Yesterday, I spoke at Tools of Change in New York, about the reading experience. Primarily, making the case that it’s the job of publishers to enable the reading experience, and this is one of the many reason they should be getting involved in the social reading revolution (other buzzwords are available) which is about to hit the industry. (The full video is available online, and embedded at the end of this post).
The hook I used was one which I have been thinking about ever since I was an active editor myself, long before this social stuff was even on my mind, and this is how it goes…
These are all adverts from last Sunday’s New York Times. It’s a small sample, but I know it’s representative. These are packshots with endorsements. They’re pictures of a physical product, with some effusive words that we all know mean relatively little. And this is how we talk to our readers. Here is a thing: buy it.
And then you turn the page, and you see this:
And the ad for Kindle is not (just) a packshot, but a framing of a text and an invitation to an experience. It’s not about buying, but about reading. (There’s also the awful Kindle TV ad with the smug lady by the pool. Here the choice is presented not as book versus ebook, but ereader vs ereader. But more specifically, what you see there is two people actually reading.)
And here we are on the beach. This is Amazon explicitly countering the narrative that you can’t read ebooks anywhere you damn well please (while wearing a bikini).
The following images are from a brochure for the Sony Reader which I picked up in Italy:
(Feel free to make Tumblr-related jokes)
The people who’ve really figured this out of course are Apple. I don’t think they’ve figured out books completely, but they sure as hell have figured out experiences. Here they are on the tube: (picture via Preoccupations on Flickr)
And what they are showing their customers—who should also be publishers’ customers, but barely are—is that what they are selling you is an experience. That beautiful, wonderful, extraordinary time that you spend with a book.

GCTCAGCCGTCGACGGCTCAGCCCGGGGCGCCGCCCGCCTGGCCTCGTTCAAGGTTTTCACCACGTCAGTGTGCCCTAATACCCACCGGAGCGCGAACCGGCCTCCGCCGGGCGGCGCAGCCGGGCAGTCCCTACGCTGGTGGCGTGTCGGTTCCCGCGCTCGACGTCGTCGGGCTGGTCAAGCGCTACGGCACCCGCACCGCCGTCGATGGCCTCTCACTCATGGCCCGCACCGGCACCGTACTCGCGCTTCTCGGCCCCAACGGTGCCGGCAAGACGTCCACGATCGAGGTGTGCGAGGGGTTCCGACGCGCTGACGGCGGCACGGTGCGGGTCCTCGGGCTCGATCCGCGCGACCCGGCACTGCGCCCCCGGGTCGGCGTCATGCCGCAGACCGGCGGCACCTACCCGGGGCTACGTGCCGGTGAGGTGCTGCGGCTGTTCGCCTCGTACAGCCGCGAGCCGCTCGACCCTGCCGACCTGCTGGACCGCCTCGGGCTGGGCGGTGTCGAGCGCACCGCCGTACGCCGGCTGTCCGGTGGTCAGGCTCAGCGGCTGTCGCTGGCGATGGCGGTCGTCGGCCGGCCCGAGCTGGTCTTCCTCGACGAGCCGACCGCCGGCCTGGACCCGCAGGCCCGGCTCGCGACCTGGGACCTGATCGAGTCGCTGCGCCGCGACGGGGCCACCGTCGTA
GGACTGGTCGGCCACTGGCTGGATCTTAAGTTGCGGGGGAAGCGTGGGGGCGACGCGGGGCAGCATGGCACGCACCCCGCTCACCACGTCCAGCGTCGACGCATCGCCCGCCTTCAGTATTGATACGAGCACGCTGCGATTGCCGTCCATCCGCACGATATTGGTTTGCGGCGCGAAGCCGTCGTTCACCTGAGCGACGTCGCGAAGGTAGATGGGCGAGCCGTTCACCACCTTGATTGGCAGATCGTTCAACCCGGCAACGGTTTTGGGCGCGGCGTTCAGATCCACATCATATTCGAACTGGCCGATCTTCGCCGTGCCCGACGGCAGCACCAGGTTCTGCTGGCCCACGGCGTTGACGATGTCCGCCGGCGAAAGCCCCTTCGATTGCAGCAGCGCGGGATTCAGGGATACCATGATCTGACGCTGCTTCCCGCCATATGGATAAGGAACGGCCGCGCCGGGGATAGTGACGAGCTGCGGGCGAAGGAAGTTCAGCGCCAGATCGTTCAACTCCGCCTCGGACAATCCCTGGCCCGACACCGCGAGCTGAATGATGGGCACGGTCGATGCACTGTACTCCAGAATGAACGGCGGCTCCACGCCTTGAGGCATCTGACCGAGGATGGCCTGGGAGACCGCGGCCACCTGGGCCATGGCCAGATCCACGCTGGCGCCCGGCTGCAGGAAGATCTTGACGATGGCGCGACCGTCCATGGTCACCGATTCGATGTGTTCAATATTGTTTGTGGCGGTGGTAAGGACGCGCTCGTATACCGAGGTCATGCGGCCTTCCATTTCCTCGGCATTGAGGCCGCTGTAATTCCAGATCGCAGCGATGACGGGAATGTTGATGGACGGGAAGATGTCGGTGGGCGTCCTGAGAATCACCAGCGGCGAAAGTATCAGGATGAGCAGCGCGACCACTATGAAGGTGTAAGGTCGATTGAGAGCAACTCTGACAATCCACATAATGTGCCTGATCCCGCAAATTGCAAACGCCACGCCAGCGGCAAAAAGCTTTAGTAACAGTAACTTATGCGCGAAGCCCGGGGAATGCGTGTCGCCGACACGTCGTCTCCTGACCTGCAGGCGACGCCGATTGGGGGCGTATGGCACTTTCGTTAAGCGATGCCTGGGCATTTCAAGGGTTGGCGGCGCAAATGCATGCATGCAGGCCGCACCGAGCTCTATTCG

An exception: these are a couple of Saatchi & Saatchi ads for Penguin from Singapore. “Escape into a book”. They’re selling the reading experience.
Penguin are the only people I’ve seen doing anything like this: but then they’re pretty much the only publisher that can advertise as a brand in this way. And this is not a plea for doing better advertising, it’s an argument for changing how we think about what we do. What those packshots reveal is a failure of imagination about what publishers do in the world.
And the reading experience is also connected to the writing experience: that’s where the value is. It takes years to write a book. That’s why they’re worth something. That’s what we never talk about. The next one is the best advert I’ve ever seen for books. It’s Ian McEwan, walking the hills near his home in Oxfordshire, thinking about writing. And it’s an advert for TV!
The reading experience includes the writing experience too: that bit at the end of Ulysses, the very last line, which isn’t Molly’s ecstatic soliloquy, but Joyce’s own ending, where he simply writes: Trieste-Zurich-Paris 1914-1921. And you’re like “Crap, and I thought it took a long time to read!”
This is what social reading is about. It’s about the reading experience, and the reading experience is really what publishing is all about.
Publishers are concerned—desperately concerned—about the loss of perceived value in what they do. Well, the value of books lies in the time we spend with them, and the time spent creating them. Publishing needs to recognise this, and share our passion for it with readers, not least because we are readers too.